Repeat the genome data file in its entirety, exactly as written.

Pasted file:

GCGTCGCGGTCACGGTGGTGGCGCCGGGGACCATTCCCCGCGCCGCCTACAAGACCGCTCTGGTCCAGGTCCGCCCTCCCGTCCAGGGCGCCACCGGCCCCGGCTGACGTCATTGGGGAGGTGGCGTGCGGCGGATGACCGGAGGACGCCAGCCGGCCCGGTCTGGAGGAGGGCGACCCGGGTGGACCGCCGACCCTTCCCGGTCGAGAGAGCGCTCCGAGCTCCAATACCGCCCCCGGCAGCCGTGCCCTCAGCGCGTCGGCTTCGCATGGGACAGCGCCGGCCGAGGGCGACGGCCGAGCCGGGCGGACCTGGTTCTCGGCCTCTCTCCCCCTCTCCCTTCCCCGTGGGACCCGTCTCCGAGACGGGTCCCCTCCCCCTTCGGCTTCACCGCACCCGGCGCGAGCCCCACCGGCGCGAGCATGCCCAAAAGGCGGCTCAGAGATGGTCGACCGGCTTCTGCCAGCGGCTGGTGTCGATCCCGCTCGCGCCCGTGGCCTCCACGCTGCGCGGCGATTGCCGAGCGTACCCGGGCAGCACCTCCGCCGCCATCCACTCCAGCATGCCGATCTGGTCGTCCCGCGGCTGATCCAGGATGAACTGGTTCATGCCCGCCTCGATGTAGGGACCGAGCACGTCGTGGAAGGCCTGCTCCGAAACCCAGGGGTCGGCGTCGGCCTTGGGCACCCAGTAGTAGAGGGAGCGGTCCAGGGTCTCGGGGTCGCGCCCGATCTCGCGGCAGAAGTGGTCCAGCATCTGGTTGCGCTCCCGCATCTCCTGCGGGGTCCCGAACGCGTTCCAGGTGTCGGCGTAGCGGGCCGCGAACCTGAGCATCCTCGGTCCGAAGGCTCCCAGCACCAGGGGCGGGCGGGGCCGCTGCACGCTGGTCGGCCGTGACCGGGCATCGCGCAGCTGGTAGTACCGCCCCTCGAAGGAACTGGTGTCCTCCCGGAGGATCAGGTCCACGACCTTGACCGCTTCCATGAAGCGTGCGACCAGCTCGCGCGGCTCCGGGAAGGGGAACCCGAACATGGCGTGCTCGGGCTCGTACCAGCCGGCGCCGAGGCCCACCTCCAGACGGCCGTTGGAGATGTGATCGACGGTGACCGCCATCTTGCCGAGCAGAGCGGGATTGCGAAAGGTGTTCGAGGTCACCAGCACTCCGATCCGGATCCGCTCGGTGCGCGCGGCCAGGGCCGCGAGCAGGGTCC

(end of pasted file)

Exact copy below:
GCGTCGCGGTCACGGTGGTGGCGCCGGGGACCATTCCCCGCGCCGCCTACAAGACCGCTCTGGTCCAGGTCCGCCCTCCCGTCCAGGGCGCCACCGGCCCCGGCTGACGTCATTGGGGAGGTGGCGTGCGGCGGATGACCGGAGGACGCCAGCCGGCCCGGTCTGGAGGAGGGCGACCCGGGTGGACCGCCGACCCTTCCCGGTCGAGAGAGCGCTCCGAGCTCCAATACCGCCCCCGGCAGCCGTGCCCTCAGCGCGTCGGCTTCGCATGGGACAGCGCCGGCCGAGGGCGACGGCCGAGCCGGGCGGACCTGGTTCTCGGCCTCTCTCCCCCTCTCCCTTCCCCGTGGGACCCGTCTCCGAGACGGGTCCCCTCCCCCTTCGGCTTCACCGCACCCGGCGCGAGCCCCACCGGCGCGAGCATGCCCAAAAGGCGGCTCAGAGATGGTCGACCGGCTTCTGCCAGCGGCTGGTGTCGATCCCGCTCGCGCCCGTGGCCTCCACGCTGCGCGGCGATTGCCGAGCGTACCCGGGCAGCACCTCCGCCGCCATCCACTCCAGCATGCCGATCTGGTCGTCCCGCGGCTGATCCAGGATGAACTGGTTCATGCCCGCCTCGATGTAGGGACCGAGCACGTCGTGGAAGGCCTGCTCCGAAACCCAGGGGTCGGCGTCGGCCTTGGGCACCCAGTAGTAGAGGGAGCGGTCCAGGGTCTCGGGGTCGCGCCCGATCTCGCGGCAGAAGTGGTCCAGCATCTGGTTGCGCTCCCGCATCTCCTGCGGGGTCCCGAACGCGTTCCAGGTGTCGGCGTAGCGGGCCGCGAACCTGAGCATCCTCGGTCCGAAGGCTCCCAGCACCAGGGGCGGGCGGGGCCGCTGCACGCTGGTCGGCCGTGACCGGGCATCGCGCAGCTGGTAGTACCGCCCCTCGAAGGAACTGGTGTCCTCCCGGAGGATCAGGTCCACGACCTTGACCGCTTCCATGAAGCGTGCGACCAGCTCGCGCGGCTCCGGGAAGGGGAACCCGAACATGGCGTGCTCGGGCTCGTACCAGCCGGCGCCGAGGCCCACCTCCAGACGGCCGTTGGAGATGTGATCGACGGTGACCGCCATCTTGCCGAGCAGAGCGGGATTGCGAAAGGTGTTCGAGGTCACCAGCACTCCGATCCGGATCCGCTCGGTGCGCGCGGCCAGGGCCGCGAGCAGGGTCC